- Gaolathe steers clear of mentioning Khama and Masisi
- “Parliament is disempowered and is no more than a department within OP”
- “Parliament has no capacity or capability to carry out independent analysis on the economy”
- AP to focus on sectors where Botswana can build global competitiveness
Leader of Alliance for Progressives (AP) Ndaba Gaolathe says even though the annual budget presentation by the Finance Minister Kenneth Matambo is not and cannot be the sole instrument by which to resolve national challenges and pursue collective vision, it nonetheless offers the opportunity to shed insights about what Botswana can and should achieve.
Responding to the budget speech on Monday afternoon in parliament under the theme “The Opportunity Is Before Us”, Gaolathe said even though not everyone may acknowledge it, both the pre-independence and post-independence period carry national experiences for which the country’s forefathers enjoyed acclaim as a unique socio-economic story. ‘‘First, they established an enduring culture of the consultative kgotla system and then inspired substantial and sustained economic (GDP) growth – Our economy leaped by an average of 9% during the 1975 to 2008 period, life expectancy rose from 56 years in 1972 to 65 years in 1991 and infant mortality halved over this same period (97 per 1000 to 48 per 1000)’’, the AP leader said further emphasising that the forefathers laid the foundation for a democratic system of governance and planted the belief that we have it in us to achieve prosperity.
Punching the numbers, Gaolathe said the country is experiencing a worrisome trend of jobless growth, testified by formal sector employment growth of 1.5% per annum from 2009 to 2015, against a population natural rate of 1.9% per annum. ‘‘Most of the growth is directly inspired by government, with parastatals growing 4,6% and Ipelegeng labour rising at 3,4% per annum. The closure of several mines and related industries last year added thousands more workers to the unemployed. Growth as a whole declined to 3.3 % and 3.9% during the NDP9 and NDP10 periods, primarily dragged by a slumping mining sector,’’ he said.
A graduate of George Washington University where he obtained two Bachelor’s degrees, one in mathematics and the other in economics, Gaolathe told parliament that Botswana’s economy continues to be undiversified despite a raft of initiatives over the years starting in the 1970s (the Industrial Development Policy (IDP), Financial Assistance Policy (FAP), Citizen Entrepreneurial Agency (CEDA), and the Economic Stimulus Programme (ESP).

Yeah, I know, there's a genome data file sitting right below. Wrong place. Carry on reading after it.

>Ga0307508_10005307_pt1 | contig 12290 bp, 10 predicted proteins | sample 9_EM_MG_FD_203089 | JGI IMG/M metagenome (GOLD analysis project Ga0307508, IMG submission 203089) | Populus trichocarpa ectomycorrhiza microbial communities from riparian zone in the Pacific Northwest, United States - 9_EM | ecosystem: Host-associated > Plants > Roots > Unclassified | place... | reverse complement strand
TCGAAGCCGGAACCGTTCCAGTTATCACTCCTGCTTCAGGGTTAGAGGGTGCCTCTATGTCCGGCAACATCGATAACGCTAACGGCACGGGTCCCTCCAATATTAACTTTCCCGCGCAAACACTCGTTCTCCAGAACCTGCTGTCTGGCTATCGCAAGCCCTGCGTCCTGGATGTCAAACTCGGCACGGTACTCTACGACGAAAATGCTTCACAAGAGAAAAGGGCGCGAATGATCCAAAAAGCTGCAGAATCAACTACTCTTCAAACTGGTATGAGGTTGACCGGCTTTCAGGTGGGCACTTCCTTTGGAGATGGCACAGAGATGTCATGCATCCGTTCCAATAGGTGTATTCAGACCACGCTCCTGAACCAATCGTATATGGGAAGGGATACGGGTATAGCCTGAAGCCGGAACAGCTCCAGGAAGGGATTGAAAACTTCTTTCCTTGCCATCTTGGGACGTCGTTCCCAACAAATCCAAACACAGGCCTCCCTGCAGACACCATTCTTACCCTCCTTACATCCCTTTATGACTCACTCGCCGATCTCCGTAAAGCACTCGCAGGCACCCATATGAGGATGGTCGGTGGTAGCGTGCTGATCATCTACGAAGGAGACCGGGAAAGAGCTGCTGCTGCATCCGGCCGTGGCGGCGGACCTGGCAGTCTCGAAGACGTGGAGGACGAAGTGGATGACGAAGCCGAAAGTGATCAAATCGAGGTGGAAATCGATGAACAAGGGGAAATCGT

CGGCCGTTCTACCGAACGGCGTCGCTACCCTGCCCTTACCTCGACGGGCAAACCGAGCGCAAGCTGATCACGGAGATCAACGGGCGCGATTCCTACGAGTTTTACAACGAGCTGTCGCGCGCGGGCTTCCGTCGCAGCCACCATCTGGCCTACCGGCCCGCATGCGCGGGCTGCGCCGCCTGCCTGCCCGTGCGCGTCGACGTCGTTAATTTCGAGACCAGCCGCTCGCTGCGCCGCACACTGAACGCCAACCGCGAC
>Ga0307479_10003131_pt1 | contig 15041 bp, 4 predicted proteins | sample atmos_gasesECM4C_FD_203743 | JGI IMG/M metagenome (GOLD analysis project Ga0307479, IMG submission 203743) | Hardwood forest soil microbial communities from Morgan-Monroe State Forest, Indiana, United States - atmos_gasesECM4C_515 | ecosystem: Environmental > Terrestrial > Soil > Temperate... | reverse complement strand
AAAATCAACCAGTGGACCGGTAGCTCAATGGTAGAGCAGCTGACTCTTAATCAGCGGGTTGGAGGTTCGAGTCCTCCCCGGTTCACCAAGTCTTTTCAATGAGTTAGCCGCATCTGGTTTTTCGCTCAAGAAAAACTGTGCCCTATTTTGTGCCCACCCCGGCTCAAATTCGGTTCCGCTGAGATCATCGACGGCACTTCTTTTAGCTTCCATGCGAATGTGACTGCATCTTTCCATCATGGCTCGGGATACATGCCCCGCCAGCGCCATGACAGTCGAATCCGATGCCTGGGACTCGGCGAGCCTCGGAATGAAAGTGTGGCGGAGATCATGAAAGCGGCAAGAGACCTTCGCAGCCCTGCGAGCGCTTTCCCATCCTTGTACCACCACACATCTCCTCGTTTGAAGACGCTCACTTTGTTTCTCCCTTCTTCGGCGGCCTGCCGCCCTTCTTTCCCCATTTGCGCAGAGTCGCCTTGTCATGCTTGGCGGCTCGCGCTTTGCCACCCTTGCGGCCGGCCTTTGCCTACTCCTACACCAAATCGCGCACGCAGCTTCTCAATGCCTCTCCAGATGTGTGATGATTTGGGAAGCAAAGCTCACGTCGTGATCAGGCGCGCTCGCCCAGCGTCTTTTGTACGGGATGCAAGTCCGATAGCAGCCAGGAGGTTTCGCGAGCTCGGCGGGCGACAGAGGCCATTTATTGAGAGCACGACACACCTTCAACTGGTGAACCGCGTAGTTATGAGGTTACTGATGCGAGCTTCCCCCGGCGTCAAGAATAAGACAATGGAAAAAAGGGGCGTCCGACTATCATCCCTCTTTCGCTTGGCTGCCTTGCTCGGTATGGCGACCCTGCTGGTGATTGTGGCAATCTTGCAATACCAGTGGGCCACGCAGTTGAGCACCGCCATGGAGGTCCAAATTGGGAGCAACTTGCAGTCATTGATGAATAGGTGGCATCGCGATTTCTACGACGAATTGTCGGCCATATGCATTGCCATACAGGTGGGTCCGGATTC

‘‘Income and wealth inequalities persist, although our Gini coefficient is improving, moderately as it did by declining from 64.7% in 2003 to 60.5% in recent times, ranking among the worst in the world behind even South Africa and Namibia. Although formalistic measures of people living above the poverty datum line are improving (now 17%), the majority of our people continue to wallow in hardship especially in the forgotten rural areas and the ghettos of Manaka, Kgaphamadi, Morula, Zola, Bophirima, and Peleng. And although life expectancy had risen to 65 years in 1991, it declined to 56 years in 2001 and has since bounced back to about 68 years,’’said the soft-spoken legislator.
Gaolathe decried what he called the free fall of governance system in Botswana. ‘‘The Executive Branch of government is over-bearing, and through its high centralisation and dependence on the rogue DIS, hundreds of millions if not billions of Pulas are leaking from the system without much accounting as is the case at the National Petroleum Fund, mega-tenders are awarded and appointments are made without merit, further turning our country away from a meritocracy,’’ the AP leader said. Gaolathe further observed that through a false sense of ‘the majority rules’ idea, the majority in parliament ‘‘continue to allow the circumstances of a parliament that is disempowered, a parliament that is no more than a department within the Office of the President, a parliament that neither has the capacity nor capability to carry out its own independent analysis on the economy or craft laws outside the intervention of the executive. Local councils neither have the budget nor the manpower to bring international standard services to the people.’’
Gaolathe said his party’s view of investment is more than just one focused on monetary investment. ‘‘We the Progressives wish to inspire all of us to invest not just monetary resources, but time and effort towards reaching out to those opportunities that are for our taking as a nation,’’he said.
On how the AP will transform Botswana into an African paragon of economic flourish, Gaolathe said his party will focus on sectors where Botswana can build global competitiveness at scale to stand out from other countries, both on the continent and beyond.